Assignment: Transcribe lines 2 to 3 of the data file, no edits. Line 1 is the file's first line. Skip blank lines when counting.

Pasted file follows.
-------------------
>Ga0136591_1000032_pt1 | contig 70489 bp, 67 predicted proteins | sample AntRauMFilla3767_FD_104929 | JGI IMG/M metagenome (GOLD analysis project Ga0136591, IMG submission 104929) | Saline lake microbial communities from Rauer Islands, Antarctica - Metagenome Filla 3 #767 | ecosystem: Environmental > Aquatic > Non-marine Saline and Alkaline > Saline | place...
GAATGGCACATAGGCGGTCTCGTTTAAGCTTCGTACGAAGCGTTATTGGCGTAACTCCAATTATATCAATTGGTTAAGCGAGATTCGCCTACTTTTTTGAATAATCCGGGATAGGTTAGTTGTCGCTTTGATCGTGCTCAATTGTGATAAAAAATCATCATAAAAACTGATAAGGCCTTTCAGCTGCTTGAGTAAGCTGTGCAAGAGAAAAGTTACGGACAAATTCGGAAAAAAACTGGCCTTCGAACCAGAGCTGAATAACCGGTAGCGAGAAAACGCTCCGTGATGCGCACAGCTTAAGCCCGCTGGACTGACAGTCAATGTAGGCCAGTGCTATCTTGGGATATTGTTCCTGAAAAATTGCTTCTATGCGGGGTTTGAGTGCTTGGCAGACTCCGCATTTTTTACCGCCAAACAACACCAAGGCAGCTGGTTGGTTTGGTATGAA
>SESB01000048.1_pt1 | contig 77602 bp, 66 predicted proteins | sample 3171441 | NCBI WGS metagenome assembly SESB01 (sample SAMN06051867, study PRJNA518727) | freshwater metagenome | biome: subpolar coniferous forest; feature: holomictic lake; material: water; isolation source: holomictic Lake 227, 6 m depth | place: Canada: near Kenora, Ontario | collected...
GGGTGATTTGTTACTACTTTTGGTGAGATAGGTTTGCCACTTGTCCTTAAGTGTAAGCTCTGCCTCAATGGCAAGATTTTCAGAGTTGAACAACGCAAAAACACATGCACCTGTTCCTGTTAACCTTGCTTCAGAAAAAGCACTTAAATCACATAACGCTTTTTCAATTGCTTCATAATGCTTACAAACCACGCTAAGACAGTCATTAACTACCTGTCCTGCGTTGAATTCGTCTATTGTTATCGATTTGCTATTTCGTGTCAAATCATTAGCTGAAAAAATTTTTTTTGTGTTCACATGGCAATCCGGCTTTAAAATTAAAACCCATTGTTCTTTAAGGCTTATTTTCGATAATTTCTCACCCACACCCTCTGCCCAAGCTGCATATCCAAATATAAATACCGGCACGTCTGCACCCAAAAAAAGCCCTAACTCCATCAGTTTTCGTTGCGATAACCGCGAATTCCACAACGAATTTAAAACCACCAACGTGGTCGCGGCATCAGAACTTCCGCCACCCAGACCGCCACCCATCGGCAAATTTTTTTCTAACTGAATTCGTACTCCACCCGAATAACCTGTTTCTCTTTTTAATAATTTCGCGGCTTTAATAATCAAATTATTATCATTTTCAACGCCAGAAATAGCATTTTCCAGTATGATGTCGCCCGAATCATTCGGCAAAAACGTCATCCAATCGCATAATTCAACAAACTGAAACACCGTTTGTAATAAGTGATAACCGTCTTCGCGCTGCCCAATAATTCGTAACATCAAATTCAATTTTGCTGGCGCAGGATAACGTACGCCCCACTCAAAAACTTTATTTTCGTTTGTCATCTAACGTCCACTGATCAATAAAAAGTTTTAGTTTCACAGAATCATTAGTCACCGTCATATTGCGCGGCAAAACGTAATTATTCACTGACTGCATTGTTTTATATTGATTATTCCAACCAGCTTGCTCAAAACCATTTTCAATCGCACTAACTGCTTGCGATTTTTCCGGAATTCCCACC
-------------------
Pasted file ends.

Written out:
GAATGGCACATAGGCGGTCTCGTTTAAGCTTCGTACGAAGCGTTATTGGCGTAACTCCAATTATATCAATTGGTTAAGCGAGATTCGCCTACTTTTTTGAATAATCCGGGATAGGTTAGTTGTCGCTTTGATCGTGCTCAATTGTGATAAAAAATCATCATAAAAACTGATAAGGCCTTTCAGCTGCTTGAGTAAGCTGTGCAAGAGAAAAGTTACGGACAAATTCGGAAAAAAACTGGCCTTCGAACCAGAGCTGAATAACCGGTAGCGAGAAAACGCTCCGTGATGCGCACAGCTTAAGCCCGCTGGACTGACAGTCAATGTAGGCCAGTGCTATCTTGGGATATTGTTCCTGAAAAATTGCTTCTATGCGGGGTTTGAGTGCTTGGCAGACTCCGCATTTTTTACCGCCAAACAACACCAAGGCAGCTGGTTGGTTTGGTATGAA
>SESB01000048.1_pt1 | contig 77602 bp, 66 predicted proteins | sample 3171441 | NCBI WGS metagenome assembly SESB01 (sample SAMN06051867, study PRJNA518727) | freshwater metagenome | biome: subpolar coniferous forest; feature: holomictic lake; material: water; isolation source: holomictic Lake 227, 6 m depth | place: Canada: near Kenora, Ontario | collected...